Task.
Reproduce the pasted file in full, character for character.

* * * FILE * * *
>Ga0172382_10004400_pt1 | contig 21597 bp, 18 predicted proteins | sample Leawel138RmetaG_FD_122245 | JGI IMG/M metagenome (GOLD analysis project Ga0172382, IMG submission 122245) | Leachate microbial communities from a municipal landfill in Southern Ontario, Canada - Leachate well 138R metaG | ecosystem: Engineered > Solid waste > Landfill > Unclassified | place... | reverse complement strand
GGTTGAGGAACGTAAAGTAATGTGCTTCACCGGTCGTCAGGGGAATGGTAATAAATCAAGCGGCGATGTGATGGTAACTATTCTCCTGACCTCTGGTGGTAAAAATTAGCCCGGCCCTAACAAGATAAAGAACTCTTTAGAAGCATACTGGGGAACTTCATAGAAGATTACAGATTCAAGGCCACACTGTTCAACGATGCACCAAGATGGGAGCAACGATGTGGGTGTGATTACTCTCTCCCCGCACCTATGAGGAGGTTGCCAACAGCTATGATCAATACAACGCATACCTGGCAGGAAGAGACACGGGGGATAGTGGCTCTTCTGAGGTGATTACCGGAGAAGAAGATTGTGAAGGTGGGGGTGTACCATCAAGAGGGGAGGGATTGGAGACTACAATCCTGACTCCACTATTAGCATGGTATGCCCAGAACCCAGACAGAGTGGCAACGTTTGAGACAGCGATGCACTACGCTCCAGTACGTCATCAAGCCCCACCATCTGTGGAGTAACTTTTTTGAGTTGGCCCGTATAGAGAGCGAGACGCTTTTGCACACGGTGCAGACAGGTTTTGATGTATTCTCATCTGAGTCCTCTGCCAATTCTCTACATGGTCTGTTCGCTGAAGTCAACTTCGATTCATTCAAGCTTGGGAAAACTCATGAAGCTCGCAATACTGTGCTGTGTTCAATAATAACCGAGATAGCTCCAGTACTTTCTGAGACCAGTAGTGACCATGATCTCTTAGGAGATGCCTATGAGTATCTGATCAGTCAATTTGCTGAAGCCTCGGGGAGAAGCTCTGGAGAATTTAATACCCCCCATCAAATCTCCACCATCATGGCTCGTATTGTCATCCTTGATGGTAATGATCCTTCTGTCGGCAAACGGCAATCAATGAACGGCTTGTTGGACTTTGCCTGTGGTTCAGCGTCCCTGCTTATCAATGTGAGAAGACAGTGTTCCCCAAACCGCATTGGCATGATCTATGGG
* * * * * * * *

>Ga0172382_10004400_pt1 | contig 21597 bp, 18 predicted proteins | sample Leawel138RmetaG_FD_122245 | JGI IMG/M metagenome (GOLD analysis project Ga0172382, IMG submission 122245) | Leachate microbial communities from a municipal landfill in Southern Ontario, Canada - Leachate well 138R metaG | ecosystem: Engineered > Solid waste > Landfill > Unclassified | place... | reverse complement strand
GGTTGAGGAACGTAAAGTAATGTGCTTCACCGGTCGTCAGGGGAATGGTAATAAATCAAGCGGCGATGTGATGGTAACTATTCTCCTGACCTCTGGTGGTAAAAATTAGCCCGGCCCTAACAAGATAAAGAACTCTTTAGAAGCATACTGGGGAACTTCATAGAAGATTACAGATTCAAGGCCACACTGTTCAACGATGCACCAAGATGGGAGCAACGATGTGGGTGTGATTACTCTCTCCCCGCACCTATGAGGAGGTTGCCAACAGCTATGATCAATACAACGCATACCTGGCAGGAAGAGACACGGGGGATAGTGGCTCTTCTGAGGTGATTACCGGAGAAGAAGATTGTGAAGGTGGGGGTGTACCATCAAGAGGGGAGGGATTGGAGACTACAATCCTGACTCCACTATTAGCATGGTATGCCCAGAACCCAGACAGAGTGGCAACGTTTGAGACAGCGATGCACTACGCTCCAGTACGTCATCAAGCCCCACCATCTGTGGAGTAACTTTTTTGAGTTGGCCCGTATAGAGAGCGAGACGCTTTTGCACACGGTGCAGACAGGTTTTGATGTATTCTCATCTGAGTCCTCTGCCAATTCTCTACATGGTCTGTTCGCTGAAGTCAACTTCGATTCATTCAAGCTTGGGAAAACTCATGAAGCTCGCAATACTGTGCTGTGTTCAATAATAACCGAGATAGCTCCAGTACTTTCTGAGACCAGTAGTGACCATGATCTCTTAGGAGATGCCTATGAGTATCTGATCAGTCAATTTGCTGAAGCCTCGGGGAGAAGCTCTGGAGAATTTAATACCCCCCATCAAATCTCCACCATCATGGCTCGTATTGTCATCCTTGATGGTAATGATCCTTCTGTCGGCAAACGGCAATCAATGAACGGCTTGTTGGACTTTGCCTGTGGTTCAGCGTCCCTGCTTATCAATGTGAGAAGACAGTGTTCCCCAAACCGCATTGGCATGATCTATGGG